This is what you must know about COVID-19 and the winter months

Two weeks back, a paper published in the Journal of Hospital Medicine itemized the reasons COVID-19 deaths and hospitalizations were on the decline in the US:

  1. Health systems are getting better at anticipating severe presentations of the disease
  2. Clinicians are getting better at administering effective therapeutics
  3. The American public is getting better at adhering to public health officials

Despite all three of these things still being statistically true, critical COVID-19 cases are surging exponentially and the national death rate is currently around 232,693.

“The U.S. recorded another 91,500 new cases of the coronavirus on Tuesday, the second-highest single-day tally to date, according to Johns Hopkins data. The seven-day average of daily new cases now stands at 86,362 — 20% higher than last week’s levels,” CNBC reports.

The mechanisms facilitating these swells are halved between administrative missteps and seasonal changes. Holidays sort of functioned as an inflection point for both.

Social distance easing was initially pitched as a premium for counties able to keep their cases down. Some state officials even assigned specific numbers to this objective.

But then being honest about the coronavirus became electorally unpopular. So Ruby Tuesdays stayed open and our grandparents got to play Parcheesi with Greta Garbo.

More than that though is the data that keeps challenging what we thought we knew about transmission risk.

During the summer months, we felt comfortable outdoor dining and attending limited capacity events because virologists seemed confident that SARS-CoV-2 is less stable in warmer temperatures. The same is comparably true with respect to the six-feet distance rule.

In a report published in March, Qasim Bukhari and Yusuf Jameel, of the Massachusetts Institute of Technology, analyzed global cases of COVID-19, and found that 90% of infections are transmitted in areas that are between 37.4 and 62.6 degrees Fahrenheit (three to 17 degrees Celsius) and with an absolute humidity of four to nine grams per cubic meter g/m3 (which is a calculation of moisture in the air irrespective of temperature.)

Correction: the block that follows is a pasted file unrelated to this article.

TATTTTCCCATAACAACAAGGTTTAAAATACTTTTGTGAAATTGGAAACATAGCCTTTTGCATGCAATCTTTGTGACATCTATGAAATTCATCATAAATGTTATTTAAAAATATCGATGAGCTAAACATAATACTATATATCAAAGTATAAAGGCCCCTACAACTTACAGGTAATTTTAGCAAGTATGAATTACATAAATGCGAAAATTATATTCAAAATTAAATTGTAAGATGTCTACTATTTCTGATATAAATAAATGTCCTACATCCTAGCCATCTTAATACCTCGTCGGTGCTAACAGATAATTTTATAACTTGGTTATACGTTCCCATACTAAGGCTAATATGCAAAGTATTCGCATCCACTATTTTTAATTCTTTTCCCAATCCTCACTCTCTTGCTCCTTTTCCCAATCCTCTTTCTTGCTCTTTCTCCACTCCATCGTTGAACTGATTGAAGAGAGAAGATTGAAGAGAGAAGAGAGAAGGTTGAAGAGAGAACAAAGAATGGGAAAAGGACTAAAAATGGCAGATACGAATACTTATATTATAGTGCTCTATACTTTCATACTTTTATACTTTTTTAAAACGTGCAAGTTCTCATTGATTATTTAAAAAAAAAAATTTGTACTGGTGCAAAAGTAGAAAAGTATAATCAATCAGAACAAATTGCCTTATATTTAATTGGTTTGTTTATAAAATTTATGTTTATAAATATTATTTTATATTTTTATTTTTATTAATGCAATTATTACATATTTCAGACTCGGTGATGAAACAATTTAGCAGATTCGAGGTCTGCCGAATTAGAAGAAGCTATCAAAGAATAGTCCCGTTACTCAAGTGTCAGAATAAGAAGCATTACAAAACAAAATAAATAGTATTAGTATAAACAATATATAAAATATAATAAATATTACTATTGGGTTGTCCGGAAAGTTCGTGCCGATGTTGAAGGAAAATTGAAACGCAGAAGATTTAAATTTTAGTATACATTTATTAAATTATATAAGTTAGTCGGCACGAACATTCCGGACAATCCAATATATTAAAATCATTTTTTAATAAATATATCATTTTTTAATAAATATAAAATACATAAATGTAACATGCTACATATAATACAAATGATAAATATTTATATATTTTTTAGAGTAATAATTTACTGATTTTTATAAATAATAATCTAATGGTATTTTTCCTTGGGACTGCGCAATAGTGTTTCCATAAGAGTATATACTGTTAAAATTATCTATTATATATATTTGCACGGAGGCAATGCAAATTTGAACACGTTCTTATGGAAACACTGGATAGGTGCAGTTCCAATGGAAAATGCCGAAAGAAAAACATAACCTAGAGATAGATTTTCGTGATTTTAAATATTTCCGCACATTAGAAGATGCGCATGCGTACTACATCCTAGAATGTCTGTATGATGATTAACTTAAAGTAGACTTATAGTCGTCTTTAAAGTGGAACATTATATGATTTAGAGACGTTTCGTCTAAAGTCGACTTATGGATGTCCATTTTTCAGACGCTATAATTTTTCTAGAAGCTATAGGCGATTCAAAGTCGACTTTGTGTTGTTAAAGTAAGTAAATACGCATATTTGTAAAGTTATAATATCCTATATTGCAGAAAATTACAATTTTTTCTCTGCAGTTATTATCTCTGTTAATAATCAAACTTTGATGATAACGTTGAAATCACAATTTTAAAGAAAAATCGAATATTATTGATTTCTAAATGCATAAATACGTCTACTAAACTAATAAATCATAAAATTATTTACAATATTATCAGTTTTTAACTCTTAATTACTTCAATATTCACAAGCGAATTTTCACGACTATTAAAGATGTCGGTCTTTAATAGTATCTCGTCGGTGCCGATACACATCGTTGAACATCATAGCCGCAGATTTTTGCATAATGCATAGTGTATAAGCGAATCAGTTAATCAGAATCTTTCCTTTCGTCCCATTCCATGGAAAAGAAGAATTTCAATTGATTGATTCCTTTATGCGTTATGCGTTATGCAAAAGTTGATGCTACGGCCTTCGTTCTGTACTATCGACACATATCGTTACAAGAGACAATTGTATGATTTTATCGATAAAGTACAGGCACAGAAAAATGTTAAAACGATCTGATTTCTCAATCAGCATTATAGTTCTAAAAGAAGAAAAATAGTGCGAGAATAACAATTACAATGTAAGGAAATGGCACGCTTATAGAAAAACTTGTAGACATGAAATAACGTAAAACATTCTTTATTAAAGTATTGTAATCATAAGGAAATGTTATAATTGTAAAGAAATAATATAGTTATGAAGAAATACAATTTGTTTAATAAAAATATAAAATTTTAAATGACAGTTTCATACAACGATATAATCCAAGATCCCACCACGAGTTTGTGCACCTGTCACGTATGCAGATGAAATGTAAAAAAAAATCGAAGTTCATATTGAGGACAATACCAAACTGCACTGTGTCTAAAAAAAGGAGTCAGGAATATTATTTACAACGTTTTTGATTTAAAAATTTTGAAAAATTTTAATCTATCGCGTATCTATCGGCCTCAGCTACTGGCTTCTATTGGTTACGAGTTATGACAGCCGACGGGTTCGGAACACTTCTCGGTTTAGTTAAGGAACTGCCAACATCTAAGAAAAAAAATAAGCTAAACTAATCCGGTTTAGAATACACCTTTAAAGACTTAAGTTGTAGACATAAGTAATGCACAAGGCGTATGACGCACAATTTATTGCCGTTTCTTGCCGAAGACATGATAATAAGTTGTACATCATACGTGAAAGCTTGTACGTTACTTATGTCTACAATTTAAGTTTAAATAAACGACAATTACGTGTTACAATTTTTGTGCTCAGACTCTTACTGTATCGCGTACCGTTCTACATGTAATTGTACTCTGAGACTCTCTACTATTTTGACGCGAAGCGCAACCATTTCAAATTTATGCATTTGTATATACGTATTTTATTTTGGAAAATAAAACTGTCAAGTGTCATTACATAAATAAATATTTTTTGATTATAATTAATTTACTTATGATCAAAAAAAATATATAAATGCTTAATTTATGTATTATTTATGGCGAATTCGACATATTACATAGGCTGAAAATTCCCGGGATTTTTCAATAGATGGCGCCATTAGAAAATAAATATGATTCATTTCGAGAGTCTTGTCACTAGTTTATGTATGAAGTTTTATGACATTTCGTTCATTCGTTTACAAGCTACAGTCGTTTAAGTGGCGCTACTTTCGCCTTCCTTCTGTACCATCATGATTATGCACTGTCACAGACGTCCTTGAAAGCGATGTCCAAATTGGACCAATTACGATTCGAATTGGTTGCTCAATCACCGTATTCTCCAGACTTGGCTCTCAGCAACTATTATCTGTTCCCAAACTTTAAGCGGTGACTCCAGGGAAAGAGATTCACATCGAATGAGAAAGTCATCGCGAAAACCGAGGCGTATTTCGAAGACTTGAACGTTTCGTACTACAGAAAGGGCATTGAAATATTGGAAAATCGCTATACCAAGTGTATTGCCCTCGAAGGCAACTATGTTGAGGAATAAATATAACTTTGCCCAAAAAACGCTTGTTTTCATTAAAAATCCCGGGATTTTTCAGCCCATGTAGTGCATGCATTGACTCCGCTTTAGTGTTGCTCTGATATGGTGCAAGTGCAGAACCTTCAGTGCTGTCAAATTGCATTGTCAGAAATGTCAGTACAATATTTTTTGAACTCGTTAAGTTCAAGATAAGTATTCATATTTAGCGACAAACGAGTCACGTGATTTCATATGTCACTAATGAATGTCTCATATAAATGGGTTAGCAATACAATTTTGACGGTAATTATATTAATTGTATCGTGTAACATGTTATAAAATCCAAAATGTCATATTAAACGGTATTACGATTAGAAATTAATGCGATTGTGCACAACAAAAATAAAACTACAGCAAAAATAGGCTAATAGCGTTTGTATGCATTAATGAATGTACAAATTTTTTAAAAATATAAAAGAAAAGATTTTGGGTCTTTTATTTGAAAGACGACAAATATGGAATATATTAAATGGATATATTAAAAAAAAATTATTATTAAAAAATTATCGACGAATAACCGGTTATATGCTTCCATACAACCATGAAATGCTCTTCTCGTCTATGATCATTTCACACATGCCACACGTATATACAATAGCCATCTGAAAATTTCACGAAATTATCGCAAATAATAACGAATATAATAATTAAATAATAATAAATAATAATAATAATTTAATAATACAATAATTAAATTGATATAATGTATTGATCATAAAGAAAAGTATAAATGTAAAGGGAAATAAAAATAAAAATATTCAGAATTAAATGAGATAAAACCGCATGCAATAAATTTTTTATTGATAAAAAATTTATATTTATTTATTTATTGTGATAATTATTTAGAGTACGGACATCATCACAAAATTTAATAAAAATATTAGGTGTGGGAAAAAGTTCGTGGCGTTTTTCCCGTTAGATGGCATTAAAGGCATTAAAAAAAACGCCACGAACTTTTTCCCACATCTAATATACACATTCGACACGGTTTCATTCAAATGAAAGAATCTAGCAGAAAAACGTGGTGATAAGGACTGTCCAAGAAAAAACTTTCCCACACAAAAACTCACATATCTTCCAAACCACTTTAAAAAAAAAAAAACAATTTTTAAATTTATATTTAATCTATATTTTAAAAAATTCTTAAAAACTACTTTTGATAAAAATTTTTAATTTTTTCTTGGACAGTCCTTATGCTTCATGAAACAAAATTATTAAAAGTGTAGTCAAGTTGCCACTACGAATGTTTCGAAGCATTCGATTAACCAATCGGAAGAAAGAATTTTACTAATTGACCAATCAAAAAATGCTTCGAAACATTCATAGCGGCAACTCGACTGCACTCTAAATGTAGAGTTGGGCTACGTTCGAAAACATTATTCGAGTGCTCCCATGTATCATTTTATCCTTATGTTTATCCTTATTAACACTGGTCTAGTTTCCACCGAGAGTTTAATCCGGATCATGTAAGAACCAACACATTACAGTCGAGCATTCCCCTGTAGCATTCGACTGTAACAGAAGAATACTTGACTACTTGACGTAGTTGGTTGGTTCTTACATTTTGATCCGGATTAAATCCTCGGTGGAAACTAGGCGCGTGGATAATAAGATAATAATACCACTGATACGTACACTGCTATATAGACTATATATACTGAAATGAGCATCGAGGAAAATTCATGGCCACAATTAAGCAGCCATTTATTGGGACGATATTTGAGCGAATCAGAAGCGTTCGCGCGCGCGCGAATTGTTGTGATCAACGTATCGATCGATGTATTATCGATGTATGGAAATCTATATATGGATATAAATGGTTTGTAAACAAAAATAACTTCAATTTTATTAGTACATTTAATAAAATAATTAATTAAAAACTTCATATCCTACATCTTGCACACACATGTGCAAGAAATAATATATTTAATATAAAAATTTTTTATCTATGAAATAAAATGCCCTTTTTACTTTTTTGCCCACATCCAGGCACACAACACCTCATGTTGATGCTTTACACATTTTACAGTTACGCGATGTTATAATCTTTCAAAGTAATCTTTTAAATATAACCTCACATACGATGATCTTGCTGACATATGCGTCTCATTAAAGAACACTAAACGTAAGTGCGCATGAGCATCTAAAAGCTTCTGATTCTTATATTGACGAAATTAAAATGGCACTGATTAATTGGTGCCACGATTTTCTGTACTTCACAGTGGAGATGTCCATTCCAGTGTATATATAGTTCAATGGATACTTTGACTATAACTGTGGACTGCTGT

The SARS virus that caused the epidemic of 2002 and the MERS virus that staffed the outbreak of 2012 both ended up being acutely seasonal, with transmission rates peaking between January and May.

So the data supports seasonal suppression just not as faithfully as initially presumed.

In a study published more recently in the International Journal of Environmental Research and Public Health, its co-authors, Sajad Jamshidi, a research assistant at Purdue University, and Maryam Baniasad, a doctoral candidate at Ohio State University explored the other relevant parameters.

According to their findings, mobility plays a monumental role in seasonal surges.

In fact, trips and spending time away from home accounted for 34% and 26% of the contributing factors respectively. These were followed by population (23%) and urban density (13%).

“Prior evaluations of the relationship between COVID-19 and weather indicate an inconsistent role of meteorology (weather) in the transmission rate. While some effects due to weather may exist, we found possible misconceptions and biases in the analysis that only consider the impact of meteorological variables alone without considering the urban metabolism and environment,” the authors wrote in the new paper. “Our findings highlighted the importance of considering spatial and temporal scales for interpreting the weather/climate impact on the COVID-19 spread and spatiotemporal lags between the causal processes and effects. On global to regional scales, we found contradictory relationships between weather and the transmission rate, confounded by decentralized policies, weather variability, and the onset of screening for COVID-19, highlighting an unlikely impact of weather alone.”

Even if colder months increase transmission risk, officials should prioritize public health practices, given they are doing much more of the leg work as far as surging cases are concerned.

“We shouldn’t think of the problem as something driven by weather and climate,” the authors continued in media release. “We should take personal precautions, be aware of the factors in urban exposure.”

“The effect of weather is low and other features such as mobility have more impact than weather. “In terms of relative importance, weather is one of the last parameters.”

Researchers also expanded data on distance risk in the journal Physics of Fluids. Not only can a single 100-micrometer cough droplet travel up to 6.6 meters (about 21.65 feet) with wind speed of two meters per second but the droplets can travel even further under dry air conditions because of droplet evaporation.

“In addition to wearing a mask, we found social distancing to be generally effective, as droplet deposition is shown to be reduced on a person who is at least one meter from the cough,” says study author Dr. Fong Yew Leong, also from A*STAR Singapore. “The ongoing COVID-19 pandemic has led many researchers to study airborne droplet transmission in different conditions and environments. The latest studies are starting to incorporate important aspects of fluid physics to deepen our understanding of viral transmission.”

Both new reports strengthen social distancing and mask awareness by weakening academic consensus. In other words, because everything we thought we knew about the coronvirus can be overturned at any moment, it’s best to spend every moment eliminating any and all risks.